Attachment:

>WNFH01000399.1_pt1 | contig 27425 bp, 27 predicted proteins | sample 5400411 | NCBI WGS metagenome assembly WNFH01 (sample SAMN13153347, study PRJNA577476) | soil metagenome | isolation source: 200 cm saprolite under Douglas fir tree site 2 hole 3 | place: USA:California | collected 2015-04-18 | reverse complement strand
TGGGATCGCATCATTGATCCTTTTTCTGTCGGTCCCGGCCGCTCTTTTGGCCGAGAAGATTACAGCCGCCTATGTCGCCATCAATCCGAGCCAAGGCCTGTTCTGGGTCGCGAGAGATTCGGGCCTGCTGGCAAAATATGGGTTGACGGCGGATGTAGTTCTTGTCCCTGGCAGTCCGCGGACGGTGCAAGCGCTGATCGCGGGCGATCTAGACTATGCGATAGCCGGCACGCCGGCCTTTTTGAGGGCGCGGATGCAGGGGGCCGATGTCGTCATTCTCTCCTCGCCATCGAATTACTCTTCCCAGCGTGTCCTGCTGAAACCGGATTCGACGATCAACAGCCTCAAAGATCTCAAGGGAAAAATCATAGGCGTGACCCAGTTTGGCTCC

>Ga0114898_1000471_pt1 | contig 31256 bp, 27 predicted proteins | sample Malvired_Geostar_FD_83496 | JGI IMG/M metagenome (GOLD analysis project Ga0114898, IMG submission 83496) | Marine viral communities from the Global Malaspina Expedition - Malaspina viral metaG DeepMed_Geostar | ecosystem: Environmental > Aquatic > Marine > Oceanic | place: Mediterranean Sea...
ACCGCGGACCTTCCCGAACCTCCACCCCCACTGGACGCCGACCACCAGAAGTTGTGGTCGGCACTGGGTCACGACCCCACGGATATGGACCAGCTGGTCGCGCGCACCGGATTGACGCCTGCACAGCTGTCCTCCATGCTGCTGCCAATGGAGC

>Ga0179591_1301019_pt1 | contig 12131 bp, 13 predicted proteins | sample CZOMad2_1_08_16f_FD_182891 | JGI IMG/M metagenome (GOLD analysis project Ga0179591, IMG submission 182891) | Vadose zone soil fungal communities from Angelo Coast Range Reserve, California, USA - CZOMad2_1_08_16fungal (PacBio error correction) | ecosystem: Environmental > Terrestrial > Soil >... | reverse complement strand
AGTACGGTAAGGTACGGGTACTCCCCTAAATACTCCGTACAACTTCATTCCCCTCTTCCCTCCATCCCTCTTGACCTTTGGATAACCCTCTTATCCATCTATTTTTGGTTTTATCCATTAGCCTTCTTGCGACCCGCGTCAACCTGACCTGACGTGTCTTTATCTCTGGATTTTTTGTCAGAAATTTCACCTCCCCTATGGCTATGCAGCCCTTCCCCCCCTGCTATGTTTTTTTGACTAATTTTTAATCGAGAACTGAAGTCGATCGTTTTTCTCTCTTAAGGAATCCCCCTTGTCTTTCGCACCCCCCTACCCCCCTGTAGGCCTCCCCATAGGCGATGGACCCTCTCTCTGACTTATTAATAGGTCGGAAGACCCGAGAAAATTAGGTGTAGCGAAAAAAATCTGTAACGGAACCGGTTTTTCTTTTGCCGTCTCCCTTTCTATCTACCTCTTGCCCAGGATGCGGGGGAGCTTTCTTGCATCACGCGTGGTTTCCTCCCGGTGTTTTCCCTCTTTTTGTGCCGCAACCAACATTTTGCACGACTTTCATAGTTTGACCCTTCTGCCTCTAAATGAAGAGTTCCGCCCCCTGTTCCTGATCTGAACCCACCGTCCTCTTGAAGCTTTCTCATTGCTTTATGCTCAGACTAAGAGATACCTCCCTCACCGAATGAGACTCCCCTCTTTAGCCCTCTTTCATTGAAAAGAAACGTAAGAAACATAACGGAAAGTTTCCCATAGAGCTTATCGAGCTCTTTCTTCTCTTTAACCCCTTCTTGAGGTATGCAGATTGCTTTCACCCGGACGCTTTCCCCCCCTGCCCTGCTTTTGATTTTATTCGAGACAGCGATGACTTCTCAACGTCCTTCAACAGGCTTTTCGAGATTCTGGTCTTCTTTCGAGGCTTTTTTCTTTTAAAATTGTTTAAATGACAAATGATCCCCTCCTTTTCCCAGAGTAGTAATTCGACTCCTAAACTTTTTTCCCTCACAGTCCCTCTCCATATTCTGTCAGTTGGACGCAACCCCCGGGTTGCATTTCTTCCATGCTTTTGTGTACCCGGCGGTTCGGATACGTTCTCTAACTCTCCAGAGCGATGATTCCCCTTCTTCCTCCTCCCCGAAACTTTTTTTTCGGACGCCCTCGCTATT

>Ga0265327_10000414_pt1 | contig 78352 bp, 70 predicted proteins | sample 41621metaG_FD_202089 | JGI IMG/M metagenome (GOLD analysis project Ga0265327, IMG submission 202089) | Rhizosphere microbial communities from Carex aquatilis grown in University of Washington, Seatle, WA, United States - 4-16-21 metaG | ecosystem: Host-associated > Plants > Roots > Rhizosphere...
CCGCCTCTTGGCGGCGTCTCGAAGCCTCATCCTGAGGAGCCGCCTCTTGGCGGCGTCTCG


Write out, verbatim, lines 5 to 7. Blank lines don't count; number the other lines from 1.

>Ga0179591_1301019_pt1 | contig 12131 bp, 13 predicted proteins | sample CZOMad2_1_08_16f_FD_182891 | JGI IMG/M metagenome (GOLD analysis project Ga0179591, IMG submission 182891) | Vadose zone soil fungal communities from Angelo Coast Range Reserve, California, USA - CZOMad2_1_08_16fungal (PacBio error correction) | ecosystem: Environmental > Terrestrial > Soil >... | reverse complement strand
AGTACGGTAAGGTACGGGTACTCCCCTAAATACTCCGTACAACTTCATTCCCCTCTTCCCTCCATCCCTCTTGACCTTTGGATAACCCTCTTATCCATCTATTTTTGGTTTTATCCATTAGCCTTCTTGCGACCCGCGTCAACCTGACCTGACGTGTCTTTATCTCTGGATTTTTTGTCAGAAATTTCACCTCCCCTATGGCTATGCAGCCCTTCCCCCCCTGCTATGTTTTTTTGACTAATTTTTAATCGAGAACTGAAGTCGATCGTTTTTCTCTCTTAAGGAATCCCCCTTGTCTTTCGCACCCCCCTACCCCCCTGTAGGCCTCCCCATAGGCGATGGACCCTCTCTCTGACTTATTAATAGGTCGGAAGACCCGAGAAAATTAGGTGTAGCGAAAAAAATCTGTAACGGAACCGGTTTTTCTTTTGCCGTCTCCCTTTCTATCTACCTCTTGCCCAGGATGCGGGGGAGCTTTCTTGCATCACGCGTGGTTTCCTCCCGGTGTTTTCCCTCTTTTTGTGCCGCAACCAACATTTTGCACGACTTTCATAGTTTGACCCTTCTGCCTCTAAATGAAGAGTTCCGCCCCCTGTTCCTGATCTGAACCCACCGTCCTCTTGAAGCTTTCTCATTGCTTTATGCTCAGACTAAGAGATACCTCCCTCACCGAATGAGACTCCCCTCTTTAGCCCTCTTTCATTGAAAAGAAACGTAAGAAACATAACGGAAAGTTTCCCATAGAGCTTATCGAGCTCTTTCTTCTCTTTAACCCCTTCTTGAGGTATGCAGATTGCTTTCACCCGGACGCTTTCCCCCCCTGCCCTGCTTTTGATTTTATTCGAGACAGCGATGACTTCTCAACGTCCTTCAACAGGCTTTTCGAGATTCTGGTCTTCTTTCGAGGCTTTTTTCTTTTAAAATTGTTTAAATGACAAATGATCCCCTCCTTTTCCCAGAGTAGTAATTCGACTCCTAAACTTTTTTCCCTCACAGTCCCTCTCCATATTCTGTCAGTTGGACGCAACCCCCGGGTTGCATTTCTTCCATGCTTTTGTGTACCCGGCGGTTCGGATACGTTCTCTAACTCTCCAGAGCGATGATTCCCCTTCTTCCTCCTCCCCGAAACTTTTTTTTCGGACGCCCTCGCTATT

>Ga0265327_10000414_pt1 | contig 78352 bp, 70 predicted proteins | sample 41621metaG_FD_202089 | JGI IMG/M metagenome (GOLD analysis project Ga0265327, IMG submission 202089) | Rhizosphere microbial communities from Carex aquatilis grown in University of Washington, Seatle, WA, United States - 4-16-21 metaG | ecosystem: Host-associated > Plants > Roots > Rhizosphere...